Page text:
In folk art, it isn't uncommon for artists to begin their creative careers already well into their lives, after, or in addition to, a more practical one. That isn't the case for Jimmy Lee Sudduth, though. By the time he died in 2007, he had accumulated some nine decades of work in his craft—a feat only possible because he started young and lived long.
Born in 1910, Sudduth grew up accompanying his adoptive mother, a medicine woman, on forays into the woods surrounding their Caines Ridge, Alabama farm. They were in search of medicinal plants, but what Jimmy Lee found seems an awful lot like fate. At the age of three, while on one of these trips, he dipped his fingers in mud and drew his first picture on the stump of a recently cut tree. When he returned a few days later, the picture was still there, and his mother, seeing in this a good omen, encouraged her son to continue painting.
Soon the walls of their small home, as well as the surrounding trees, all bore images done in what would become his signature medium, a mixture he called "sweet mud." Finding that mud mixed from dirt and water tended to flake off after only a few days, he set about looking for additives that would give his paint more staying power. At nine, he discovered that syrup mixed into the mud produced the desired effect. Later, he experimented with other sweeteners, sometimes adding honey, white sugar, or Coca-Cola.
With the 30s came the Great Depression, and Sudduth was forced to turn his focus to pursuits with a more reliable income. He found employment in a grist mill, a lumberyard, and as a gardener, but he never lost his desire to create; by this time, it had become something of a compulsion. Sudduth himself pointed to his discovery of "sweet mud" as the beginning of his true artistic endeavors.
"That's where I got started. I wanted to make things after that. I had to make something. I got to where I couldn't sleep."
Make something, he did. Reportedly able to finish several paintings in a day, Sudduth took as his subjects images from his daily life—his dog, Toto, friends and neighbors, nature, machinery, and, as his growing fame took him ever further from home, cityscapes of places like Birmingham, Washington D.C., and New York. The rate at which he produced work was perhaps aided by a lack of need to spend time and resources acquiring materials. He preferred plywood over traditional canvas, his fingers over brushes, and "sweet mud" over paint. And he had no need for store-bought paint. As he tells it in an interview with Souls Grown Deep :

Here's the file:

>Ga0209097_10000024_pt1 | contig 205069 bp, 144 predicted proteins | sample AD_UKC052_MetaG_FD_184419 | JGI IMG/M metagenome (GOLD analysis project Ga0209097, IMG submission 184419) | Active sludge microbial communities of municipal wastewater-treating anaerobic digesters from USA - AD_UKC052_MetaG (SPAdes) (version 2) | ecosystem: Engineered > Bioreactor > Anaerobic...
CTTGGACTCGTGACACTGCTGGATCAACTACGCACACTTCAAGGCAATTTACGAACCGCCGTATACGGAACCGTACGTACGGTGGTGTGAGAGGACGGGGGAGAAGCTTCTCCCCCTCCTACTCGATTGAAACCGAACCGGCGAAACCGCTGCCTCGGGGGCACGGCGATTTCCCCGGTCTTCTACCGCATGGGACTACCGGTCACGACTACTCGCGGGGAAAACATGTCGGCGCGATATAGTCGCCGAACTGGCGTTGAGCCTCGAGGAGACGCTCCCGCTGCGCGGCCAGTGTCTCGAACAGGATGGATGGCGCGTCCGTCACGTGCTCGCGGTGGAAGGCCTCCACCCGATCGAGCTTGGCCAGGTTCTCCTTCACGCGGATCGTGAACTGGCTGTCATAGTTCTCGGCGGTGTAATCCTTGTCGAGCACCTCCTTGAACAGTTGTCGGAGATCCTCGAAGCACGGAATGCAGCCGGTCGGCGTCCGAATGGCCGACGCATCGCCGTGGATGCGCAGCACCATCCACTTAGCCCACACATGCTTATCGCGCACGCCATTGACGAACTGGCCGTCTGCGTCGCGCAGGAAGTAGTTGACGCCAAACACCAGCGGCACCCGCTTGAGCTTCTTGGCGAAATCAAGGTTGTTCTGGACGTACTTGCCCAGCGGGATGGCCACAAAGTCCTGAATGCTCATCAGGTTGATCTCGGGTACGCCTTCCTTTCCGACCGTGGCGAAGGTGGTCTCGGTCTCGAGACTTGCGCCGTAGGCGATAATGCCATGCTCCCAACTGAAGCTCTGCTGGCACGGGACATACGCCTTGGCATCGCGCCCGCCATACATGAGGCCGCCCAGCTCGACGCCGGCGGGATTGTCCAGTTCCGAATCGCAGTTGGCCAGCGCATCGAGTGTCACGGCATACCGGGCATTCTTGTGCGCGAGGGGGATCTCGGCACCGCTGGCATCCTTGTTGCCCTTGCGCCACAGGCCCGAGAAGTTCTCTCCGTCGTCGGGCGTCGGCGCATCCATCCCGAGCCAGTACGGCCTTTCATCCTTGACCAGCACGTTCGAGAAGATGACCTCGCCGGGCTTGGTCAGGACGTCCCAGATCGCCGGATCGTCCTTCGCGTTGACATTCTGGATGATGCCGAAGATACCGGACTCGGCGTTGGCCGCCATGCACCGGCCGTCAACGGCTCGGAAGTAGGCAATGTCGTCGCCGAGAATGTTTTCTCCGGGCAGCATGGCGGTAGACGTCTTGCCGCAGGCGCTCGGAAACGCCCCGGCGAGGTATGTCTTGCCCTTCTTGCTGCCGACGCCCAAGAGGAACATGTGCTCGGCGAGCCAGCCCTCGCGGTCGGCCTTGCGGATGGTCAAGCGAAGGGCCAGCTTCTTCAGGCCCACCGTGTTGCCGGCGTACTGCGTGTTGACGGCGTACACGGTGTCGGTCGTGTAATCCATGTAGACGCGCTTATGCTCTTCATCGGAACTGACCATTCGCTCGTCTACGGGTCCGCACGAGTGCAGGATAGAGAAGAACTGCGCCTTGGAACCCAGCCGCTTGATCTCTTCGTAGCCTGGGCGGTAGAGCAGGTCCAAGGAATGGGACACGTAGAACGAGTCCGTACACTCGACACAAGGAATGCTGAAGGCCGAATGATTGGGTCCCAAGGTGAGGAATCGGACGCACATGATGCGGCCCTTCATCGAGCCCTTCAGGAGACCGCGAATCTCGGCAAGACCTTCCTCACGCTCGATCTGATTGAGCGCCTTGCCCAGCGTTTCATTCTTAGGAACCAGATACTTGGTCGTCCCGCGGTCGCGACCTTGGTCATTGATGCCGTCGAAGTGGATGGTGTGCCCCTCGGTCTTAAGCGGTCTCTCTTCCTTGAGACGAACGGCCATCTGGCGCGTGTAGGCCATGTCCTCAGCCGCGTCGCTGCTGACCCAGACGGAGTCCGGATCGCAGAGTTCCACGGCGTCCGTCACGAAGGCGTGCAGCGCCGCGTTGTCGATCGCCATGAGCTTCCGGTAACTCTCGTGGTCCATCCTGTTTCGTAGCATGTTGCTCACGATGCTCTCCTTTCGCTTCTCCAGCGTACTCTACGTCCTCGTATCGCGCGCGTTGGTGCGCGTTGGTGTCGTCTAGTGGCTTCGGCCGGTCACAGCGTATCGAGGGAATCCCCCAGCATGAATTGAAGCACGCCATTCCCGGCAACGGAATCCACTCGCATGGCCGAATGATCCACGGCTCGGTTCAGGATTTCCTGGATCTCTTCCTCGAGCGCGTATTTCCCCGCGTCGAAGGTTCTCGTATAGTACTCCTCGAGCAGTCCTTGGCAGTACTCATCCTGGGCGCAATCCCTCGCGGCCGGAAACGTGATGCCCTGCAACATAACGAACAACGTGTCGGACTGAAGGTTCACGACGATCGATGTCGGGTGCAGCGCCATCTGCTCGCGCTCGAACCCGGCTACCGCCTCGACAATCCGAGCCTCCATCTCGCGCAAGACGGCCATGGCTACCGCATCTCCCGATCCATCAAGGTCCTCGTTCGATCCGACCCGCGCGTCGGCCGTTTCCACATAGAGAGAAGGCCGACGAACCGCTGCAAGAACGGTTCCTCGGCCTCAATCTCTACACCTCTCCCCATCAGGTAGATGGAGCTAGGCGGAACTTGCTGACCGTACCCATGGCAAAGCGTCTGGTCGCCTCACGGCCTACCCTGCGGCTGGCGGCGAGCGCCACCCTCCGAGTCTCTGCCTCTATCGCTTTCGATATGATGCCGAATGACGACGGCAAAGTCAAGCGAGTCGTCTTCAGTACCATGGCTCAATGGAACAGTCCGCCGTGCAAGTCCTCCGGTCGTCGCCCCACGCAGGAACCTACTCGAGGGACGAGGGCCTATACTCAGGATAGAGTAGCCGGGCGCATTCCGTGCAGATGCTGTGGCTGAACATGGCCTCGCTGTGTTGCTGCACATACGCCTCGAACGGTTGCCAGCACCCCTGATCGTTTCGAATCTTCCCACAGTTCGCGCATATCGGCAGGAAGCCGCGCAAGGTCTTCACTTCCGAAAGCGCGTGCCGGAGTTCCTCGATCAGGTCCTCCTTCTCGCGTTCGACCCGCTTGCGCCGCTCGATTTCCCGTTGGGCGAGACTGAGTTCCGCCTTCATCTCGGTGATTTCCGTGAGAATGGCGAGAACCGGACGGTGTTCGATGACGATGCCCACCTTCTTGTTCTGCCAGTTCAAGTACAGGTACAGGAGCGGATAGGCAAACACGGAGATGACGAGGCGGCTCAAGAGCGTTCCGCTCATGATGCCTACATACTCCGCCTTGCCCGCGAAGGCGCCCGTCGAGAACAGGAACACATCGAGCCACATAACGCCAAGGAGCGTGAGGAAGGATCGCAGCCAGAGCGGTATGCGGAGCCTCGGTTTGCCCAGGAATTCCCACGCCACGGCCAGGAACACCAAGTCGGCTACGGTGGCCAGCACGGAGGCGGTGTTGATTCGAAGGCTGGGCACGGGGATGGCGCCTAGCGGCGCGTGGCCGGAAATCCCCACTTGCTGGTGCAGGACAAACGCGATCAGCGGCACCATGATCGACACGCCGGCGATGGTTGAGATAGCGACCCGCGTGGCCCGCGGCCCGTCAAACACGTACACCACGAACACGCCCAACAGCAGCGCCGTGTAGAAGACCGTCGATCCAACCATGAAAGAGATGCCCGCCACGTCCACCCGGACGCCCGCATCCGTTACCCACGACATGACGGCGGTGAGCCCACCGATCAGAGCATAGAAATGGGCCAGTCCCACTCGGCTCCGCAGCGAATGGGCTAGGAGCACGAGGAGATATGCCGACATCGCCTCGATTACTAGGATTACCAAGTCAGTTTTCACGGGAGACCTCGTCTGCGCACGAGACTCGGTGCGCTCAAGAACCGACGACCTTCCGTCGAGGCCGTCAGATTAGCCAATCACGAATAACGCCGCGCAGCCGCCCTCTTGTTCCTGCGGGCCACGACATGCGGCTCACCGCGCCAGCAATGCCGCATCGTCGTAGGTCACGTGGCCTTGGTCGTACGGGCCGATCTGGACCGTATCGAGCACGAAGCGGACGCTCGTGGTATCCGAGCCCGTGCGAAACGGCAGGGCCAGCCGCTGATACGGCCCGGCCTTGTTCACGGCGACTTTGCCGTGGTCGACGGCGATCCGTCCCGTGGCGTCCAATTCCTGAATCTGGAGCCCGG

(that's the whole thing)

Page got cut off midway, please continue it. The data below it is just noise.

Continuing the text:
"It was all there in the ground, every color of dirt and mud. I got twenty-three colors of dirt in my own yard. Walnut hulls and coffee grounds do good, too. Purple and red in the berries. Blackberries, pokeberries. Mash them with a stick. Soot, you can burn something, a heap of things, and get black…Grass, weeds, turnip greens, pine needles can make green. Flour or plaster or chalk give you white. Don’t use salt; salt will take the mud away."
The mud he found in the ground has made Sudduth and his art beloved far beyond his small hometown. His life has been chronicled in the book The Life and Art of Jimmy Lee Sudduth, and the Museum of American Folk Art in New York, the Smithsonian Institution, the High Museum of Art, and the Montgomery Museum of Fine Arts all count pieces of his work among their permanent collections.
But some of his biggest fans can still be found back in Alabama. A staple at the Kentuck Festival of the Arts, he sold his paintings under the same pine tree every year, and his audience knew just where to find him. His paintings often sold out within hours of his arrival. Proud of his accomplishments, Sudduth once said, "I'm easy to find. I'm the center of the universe!" And for many at Kentuck, he was.
Scroll through the gallery below to see a few images of Jimmy at the Kentuck Festival of the Arts:
(courtesy of Kentuck's Archives; varied years)
Inspired by recent programming at the High Museum of Art in Atlanta, beginning June 5th Kentuck Art Center is dedicating ten days of online content to the Black artists in our Permanent Collection. While Kentuck Art Center cannot address the full complexity of systemic racism on our own, we can gain perspective and a sense of purpose by listening to the voices of artists we are proud to have in our collection.
Kentuck's Permanent Collection holds artworks of significance to Kentuck's history, as well as the American Folk Art movement. The objects collected by Kentuck physically document the narrative of American Folk Art, as well as Kentuck's Festival, Studio, and Exhibiting artists. The objects in Kentuck's Permanent Collection form a history that is the basis for research, exhibition, interpretation, and community engagement.